Wed, Jan 4th

By: Maggie Leonard
Matthew 2.13-23
Reflection—v. 16, ‘he grew angry’
Anger is not a ‘bad’ emotion. Ever. Anger can be a gift. Which is not to say that we always
respond well to anger, because we don’t. Herod for instance, was faced with a lot of stress
when he got the news of the newborn Jewish king’s birth and the escape of the magi. I
imagine he was still holding on to the fear he felt at the news of the baby and the anger
he felt when he realized his plan hadn’t worked. After all, his own father was murdered
by Malichus, a Jewish official who hoped to bring a Jewish ruler back to Judea (Herod was
raised Jewish, but always seen as ethnically an Idumaean Arab). His own rule had been
precarious with the assassination of Julius Caesar and invasion of Jerusalem—and yet he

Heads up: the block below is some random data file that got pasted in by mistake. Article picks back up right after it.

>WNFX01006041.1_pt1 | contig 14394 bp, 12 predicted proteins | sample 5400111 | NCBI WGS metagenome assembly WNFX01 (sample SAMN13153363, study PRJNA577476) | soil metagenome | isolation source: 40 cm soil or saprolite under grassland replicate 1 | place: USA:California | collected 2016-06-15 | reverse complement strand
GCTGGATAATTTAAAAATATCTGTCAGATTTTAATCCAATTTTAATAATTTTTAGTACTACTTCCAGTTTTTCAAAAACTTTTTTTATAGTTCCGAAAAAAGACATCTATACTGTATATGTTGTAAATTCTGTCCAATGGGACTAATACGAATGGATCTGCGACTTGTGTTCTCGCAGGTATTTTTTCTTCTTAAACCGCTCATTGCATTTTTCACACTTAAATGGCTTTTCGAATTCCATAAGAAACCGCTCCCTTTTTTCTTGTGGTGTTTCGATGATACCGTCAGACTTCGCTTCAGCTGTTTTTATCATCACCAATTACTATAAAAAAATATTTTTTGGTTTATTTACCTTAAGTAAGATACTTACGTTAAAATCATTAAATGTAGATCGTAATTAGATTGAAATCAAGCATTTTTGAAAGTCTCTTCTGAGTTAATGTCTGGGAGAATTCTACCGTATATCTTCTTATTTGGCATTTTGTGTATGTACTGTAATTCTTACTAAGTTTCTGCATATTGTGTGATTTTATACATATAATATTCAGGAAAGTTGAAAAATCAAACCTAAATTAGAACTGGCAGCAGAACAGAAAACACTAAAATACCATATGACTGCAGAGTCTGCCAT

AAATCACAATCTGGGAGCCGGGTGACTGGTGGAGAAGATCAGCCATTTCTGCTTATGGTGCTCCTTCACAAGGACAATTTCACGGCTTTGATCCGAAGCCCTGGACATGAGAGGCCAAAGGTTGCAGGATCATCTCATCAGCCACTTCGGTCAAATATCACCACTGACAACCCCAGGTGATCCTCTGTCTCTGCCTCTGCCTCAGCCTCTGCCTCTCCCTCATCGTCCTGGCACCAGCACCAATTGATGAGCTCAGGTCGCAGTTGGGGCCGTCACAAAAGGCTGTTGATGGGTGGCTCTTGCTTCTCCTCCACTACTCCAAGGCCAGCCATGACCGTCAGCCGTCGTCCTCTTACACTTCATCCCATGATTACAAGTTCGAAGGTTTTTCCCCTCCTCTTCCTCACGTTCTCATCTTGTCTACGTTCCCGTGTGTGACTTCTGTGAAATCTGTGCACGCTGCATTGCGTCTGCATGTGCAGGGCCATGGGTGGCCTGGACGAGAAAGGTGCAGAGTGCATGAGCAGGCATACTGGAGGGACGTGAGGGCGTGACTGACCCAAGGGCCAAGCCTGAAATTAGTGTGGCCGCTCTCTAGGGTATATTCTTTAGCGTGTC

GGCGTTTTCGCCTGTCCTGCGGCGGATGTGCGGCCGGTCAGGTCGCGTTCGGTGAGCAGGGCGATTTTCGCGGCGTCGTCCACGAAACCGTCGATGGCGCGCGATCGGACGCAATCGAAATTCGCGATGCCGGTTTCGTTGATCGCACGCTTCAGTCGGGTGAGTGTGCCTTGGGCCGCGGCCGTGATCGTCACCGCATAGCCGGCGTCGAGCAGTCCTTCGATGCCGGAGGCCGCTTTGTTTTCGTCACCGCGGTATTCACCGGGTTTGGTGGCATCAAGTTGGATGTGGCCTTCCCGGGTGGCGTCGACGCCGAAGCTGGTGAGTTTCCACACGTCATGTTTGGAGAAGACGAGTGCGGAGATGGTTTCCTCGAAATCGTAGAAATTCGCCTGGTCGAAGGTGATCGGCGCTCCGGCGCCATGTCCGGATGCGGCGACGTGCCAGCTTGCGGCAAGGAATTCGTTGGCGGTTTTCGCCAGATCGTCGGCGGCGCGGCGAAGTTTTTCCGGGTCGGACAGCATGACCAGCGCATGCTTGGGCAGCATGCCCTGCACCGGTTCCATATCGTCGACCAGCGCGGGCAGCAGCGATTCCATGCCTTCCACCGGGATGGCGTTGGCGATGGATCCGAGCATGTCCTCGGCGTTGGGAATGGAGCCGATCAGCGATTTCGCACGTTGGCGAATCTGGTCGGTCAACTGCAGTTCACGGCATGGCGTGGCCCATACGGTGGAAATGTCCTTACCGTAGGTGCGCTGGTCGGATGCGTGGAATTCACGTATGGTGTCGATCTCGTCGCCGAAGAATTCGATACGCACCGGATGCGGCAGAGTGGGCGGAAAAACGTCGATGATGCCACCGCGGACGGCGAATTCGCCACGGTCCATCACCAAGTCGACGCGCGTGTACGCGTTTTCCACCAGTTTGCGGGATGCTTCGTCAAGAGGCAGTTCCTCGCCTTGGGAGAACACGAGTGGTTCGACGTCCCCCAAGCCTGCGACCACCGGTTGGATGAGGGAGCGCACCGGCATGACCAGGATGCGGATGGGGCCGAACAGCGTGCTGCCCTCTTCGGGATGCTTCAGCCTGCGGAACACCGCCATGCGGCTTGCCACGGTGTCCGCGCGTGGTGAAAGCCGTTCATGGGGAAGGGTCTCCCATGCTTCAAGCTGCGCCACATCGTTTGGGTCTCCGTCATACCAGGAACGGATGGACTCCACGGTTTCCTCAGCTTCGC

was able to retake Jerusalem three years later. He submitted to Rome, but fancied himself
a faithful and generous ruler to his fellow Jewish people. And then, an unforeseen challenge to the throne arises. Anger can indeed serve us, as can fear. When we allow anger to be felt in our bodies and acknowledged, but not reacted to, we can allow the emotion to move us in positive directions. Anger can help give us strength, energy, and motivation. If we deny it or allow it to drive us to reactivity, it can turn to rage. Similarly, fear can help us to become discerning, wise, and protective. However, unchecked it turns into paranoia and panic. May we allow God to use our anger and fear for good.
Prayer
Son of Humanity, help us to feel the feels and channel them toward your
merciful work.
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